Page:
At the time Mr Macleod was speaking, the UK’s inflation rate was 4.66% and growth had dropped from 5.5% the previous year to 2.2%. This year, British and US growth rates are expected to be better than that but inflation also higher than it was back in 1965. And next year it is more than possible that growth on both sides of the Atlantic drops below 2.2% with inflation at around or higher levels at the time of the “sort of stagflation situation” outlined in parliament almost sixty years ago.
There’s a strong argument we’re already in a period of stagflation and it could potentially continue for another couple of years or longer.
Can you invest your way out of stagflation or at least minimise its impact on your finances?
When the economics of our day-to-day lives change, investors can adjust their portfolios to compensate. As the cost of energy commodities like oil and gas have leapt in the last year, so have the valuations of the companies selling oil and gas. The same can be said of agricultural commodities and food prices and the valuations of the companies selling those products.
That means investors can potentially offset paying more for fuel, energy and groceries by earning more from investments in these sectors. But does that still work when, as Mr Macleod said back in 1965, we “face the worst of both worlds” and stagflation?
Hoping to make significant gains without taking on high levels of risk that could go badly wrong during a period of stagflation is unrealistic. But there are ways to adjust an investment portfolio for stagflation that should limit the downside and could even maintain a level of growth.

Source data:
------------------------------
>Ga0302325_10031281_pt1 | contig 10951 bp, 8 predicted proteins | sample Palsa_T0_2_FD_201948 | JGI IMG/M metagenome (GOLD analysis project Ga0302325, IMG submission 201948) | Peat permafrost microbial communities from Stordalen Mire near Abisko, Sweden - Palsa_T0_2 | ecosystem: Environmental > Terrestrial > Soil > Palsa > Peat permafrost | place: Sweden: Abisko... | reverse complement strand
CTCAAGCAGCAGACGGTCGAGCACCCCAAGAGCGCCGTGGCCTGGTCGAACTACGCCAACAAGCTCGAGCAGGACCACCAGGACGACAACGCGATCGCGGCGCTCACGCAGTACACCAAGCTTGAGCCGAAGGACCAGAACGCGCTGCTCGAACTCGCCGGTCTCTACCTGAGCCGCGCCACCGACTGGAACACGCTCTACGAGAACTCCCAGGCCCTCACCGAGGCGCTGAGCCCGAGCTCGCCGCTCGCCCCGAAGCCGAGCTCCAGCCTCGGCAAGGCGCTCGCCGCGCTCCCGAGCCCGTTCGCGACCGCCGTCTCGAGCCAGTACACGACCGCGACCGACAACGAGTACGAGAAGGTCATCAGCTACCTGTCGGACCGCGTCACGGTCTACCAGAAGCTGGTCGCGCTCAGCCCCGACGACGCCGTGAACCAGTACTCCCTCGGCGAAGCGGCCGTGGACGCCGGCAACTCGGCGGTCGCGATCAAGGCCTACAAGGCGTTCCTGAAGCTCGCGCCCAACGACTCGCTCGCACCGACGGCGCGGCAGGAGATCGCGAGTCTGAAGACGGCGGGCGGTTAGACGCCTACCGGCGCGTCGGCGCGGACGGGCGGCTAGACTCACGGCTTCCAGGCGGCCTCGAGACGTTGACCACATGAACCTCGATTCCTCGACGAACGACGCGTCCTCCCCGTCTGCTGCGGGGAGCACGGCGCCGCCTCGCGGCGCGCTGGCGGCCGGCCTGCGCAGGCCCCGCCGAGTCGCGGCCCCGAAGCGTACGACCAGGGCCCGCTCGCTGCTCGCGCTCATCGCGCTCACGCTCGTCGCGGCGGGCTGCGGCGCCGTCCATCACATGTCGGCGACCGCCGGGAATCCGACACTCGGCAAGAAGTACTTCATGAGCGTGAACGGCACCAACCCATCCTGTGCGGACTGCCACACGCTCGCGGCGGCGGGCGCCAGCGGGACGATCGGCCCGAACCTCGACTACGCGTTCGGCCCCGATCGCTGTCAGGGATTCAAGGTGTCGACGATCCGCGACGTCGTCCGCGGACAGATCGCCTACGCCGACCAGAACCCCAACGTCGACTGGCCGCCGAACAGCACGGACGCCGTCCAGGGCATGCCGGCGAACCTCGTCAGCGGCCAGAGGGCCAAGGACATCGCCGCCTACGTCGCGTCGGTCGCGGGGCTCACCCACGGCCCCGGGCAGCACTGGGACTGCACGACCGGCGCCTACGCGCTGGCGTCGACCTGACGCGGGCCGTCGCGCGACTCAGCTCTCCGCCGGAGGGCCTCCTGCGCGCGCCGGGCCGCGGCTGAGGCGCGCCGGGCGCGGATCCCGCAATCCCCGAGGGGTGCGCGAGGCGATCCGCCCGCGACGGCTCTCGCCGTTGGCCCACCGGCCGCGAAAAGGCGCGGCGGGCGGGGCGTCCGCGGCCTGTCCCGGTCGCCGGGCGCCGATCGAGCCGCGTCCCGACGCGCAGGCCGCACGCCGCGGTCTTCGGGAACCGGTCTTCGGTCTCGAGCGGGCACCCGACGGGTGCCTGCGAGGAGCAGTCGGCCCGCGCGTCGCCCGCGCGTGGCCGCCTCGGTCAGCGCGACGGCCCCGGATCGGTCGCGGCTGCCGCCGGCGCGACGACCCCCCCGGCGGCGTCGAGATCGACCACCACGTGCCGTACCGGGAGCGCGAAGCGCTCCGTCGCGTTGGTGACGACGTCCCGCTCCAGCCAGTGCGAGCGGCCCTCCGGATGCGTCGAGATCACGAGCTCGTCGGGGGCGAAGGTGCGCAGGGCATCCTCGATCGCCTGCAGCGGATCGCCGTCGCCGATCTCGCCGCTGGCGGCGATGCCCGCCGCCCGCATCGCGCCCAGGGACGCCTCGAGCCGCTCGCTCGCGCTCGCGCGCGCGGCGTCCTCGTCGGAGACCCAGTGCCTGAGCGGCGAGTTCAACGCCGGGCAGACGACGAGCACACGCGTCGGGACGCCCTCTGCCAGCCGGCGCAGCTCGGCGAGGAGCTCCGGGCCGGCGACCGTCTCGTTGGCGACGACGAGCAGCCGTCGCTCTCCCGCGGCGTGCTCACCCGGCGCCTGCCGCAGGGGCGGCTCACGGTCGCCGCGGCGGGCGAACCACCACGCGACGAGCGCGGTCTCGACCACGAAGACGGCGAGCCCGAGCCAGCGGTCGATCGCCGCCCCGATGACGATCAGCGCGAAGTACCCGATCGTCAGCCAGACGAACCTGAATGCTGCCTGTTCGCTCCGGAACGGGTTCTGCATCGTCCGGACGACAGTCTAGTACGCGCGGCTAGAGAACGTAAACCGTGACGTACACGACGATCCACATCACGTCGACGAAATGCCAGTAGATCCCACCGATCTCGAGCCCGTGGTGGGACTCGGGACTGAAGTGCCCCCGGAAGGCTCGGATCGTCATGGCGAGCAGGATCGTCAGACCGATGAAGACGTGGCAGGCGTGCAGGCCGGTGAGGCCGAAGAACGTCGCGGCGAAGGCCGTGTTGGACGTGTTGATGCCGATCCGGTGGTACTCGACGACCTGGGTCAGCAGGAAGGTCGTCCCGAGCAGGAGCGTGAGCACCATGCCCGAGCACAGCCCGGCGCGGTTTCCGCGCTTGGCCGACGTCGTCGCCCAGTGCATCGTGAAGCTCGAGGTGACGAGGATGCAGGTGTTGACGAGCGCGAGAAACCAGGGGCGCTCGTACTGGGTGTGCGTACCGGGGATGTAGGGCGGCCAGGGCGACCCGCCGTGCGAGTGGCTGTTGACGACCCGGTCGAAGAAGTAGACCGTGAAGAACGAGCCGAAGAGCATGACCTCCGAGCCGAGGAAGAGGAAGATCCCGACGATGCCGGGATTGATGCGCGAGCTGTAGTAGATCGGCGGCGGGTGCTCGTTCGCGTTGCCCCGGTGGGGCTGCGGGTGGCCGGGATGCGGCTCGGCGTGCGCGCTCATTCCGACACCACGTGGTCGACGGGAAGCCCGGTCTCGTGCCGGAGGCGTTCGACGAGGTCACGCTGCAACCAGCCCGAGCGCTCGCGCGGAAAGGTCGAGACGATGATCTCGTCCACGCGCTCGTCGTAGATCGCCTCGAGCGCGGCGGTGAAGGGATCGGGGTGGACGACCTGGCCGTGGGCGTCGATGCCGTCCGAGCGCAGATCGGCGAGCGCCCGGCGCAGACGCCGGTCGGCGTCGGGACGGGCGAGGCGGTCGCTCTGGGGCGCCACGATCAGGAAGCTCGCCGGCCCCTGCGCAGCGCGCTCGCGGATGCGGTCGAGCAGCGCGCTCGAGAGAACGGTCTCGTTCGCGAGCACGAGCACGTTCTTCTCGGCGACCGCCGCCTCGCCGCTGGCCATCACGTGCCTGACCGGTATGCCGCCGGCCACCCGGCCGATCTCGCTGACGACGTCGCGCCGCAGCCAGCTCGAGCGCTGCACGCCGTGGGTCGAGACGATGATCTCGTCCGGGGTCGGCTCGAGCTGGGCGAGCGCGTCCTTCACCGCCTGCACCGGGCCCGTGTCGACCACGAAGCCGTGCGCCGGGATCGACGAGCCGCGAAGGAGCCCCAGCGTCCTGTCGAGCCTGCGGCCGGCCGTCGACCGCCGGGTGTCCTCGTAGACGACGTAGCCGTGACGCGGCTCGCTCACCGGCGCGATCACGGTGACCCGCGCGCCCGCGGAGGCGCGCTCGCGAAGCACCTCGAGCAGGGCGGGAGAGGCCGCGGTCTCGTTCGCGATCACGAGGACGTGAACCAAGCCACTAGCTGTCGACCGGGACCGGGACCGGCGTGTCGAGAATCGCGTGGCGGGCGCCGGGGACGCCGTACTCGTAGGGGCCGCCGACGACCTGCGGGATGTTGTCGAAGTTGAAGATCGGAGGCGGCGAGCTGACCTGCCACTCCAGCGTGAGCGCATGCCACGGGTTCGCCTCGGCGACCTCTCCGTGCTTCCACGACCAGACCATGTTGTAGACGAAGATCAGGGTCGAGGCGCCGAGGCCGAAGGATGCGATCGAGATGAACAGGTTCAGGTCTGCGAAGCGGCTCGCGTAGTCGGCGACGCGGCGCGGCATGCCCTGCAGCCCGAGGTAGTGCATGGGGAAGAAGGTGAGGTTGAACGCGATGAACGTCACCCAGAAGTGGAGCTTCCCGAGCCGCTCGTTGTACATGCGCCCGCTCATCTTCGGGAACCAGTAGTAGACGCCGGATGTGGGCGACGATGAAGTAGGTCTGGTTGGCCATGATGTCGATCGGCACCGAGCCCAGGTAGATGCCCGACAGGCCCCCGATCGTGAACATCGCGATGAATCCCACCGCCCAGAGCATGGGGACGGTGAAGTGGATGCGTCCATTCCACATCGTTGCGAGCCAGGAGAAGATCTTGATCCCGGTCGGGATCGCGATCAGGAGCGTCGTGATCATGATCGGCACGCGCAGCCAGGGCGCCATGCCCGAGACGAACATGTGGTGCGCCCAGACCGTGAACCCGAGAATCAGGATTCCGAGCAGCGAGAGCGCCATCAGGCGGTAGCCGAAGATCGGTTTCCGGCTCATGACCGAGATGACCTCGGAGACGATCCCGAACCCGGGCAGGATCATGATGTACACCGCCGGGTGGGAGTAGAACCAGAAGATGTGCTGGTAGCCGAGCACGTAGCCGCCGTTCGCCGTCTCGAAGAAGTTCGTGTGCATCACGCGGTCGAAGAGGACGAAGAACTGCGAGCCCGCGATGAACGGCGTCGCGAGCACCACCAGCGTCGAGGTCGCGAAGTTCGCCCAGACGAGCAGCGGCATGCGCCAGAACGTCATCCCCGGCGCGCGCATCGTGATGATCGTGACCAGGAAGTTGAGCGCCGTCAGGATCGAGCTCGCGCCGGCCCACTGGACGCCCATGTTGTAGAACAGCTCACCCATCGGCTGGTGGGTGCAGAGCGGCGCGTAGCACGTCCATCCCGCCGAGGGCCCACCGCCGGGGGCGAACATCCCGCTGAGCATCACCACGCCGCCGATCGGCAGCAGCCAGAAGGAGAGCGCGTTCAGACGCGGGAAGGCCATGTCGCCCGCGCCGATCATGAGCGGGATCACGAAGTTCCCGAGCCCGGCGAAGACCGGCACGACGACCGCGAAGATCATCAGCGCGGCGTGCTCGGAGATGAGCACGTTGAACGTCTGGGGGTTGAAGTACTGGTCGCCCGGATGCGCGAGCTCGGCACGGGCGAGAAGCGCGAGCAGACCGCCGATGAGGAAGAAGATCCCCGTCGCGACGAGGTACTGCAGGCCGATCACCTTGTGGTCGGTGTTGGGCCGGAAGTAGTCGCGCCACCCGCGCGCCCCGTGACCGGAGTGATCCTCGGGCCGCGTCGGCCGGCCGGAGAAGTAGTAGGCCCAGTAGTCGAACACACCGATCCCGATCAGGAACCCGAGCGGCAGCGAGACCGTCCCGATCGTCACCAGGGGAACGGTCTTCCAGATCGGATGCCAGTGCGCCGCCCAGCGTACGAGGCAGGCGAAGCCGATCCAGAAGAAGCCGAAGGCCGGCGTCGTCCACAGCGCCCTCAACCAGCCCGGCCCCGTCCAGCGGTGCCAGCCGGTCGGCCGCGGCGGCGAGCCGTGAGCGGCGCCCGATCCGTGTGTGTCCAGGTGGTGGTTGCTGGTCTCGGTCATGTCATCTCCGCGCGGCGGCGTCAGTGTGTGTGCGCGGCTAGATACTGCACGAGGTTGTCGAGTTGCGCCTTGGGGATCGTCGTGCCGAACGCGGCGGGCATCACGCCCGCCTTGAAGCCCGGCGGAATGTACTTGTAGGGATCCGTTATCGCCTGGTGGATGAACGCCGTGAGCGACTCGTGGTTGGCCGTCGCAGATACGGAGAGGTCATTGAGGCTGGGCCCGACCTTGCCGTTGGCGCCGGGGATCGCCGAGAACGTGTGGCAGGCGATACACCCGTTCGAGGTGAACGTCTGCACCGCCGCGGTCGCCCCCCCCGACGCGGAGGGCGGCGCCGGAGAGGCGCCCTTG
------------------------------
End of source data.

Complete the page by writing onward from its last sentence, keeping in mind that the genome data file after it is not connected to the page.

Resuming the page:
If you are ten years or longer from needing to draw down investments you could choose to do absolutely nothing. If you are confident your portfolio is well balanced for the long term there is nothing wrong with sitting tight, taking a hit now and remaining confident the years ahead will see your holdings recover and prosper.
But if your timeline is shorter or you would like to make some damage limitation adjustments, what can you do?
Equities investment for stagflation
It probably comes as little surprise that stagflation is not generally positive for equities. A Schroders study shows Wall Street equities have lost an average of 7.1% during periods considered to represent stagflation since 1988. UK equities were down an average of 2.9% over the same periods.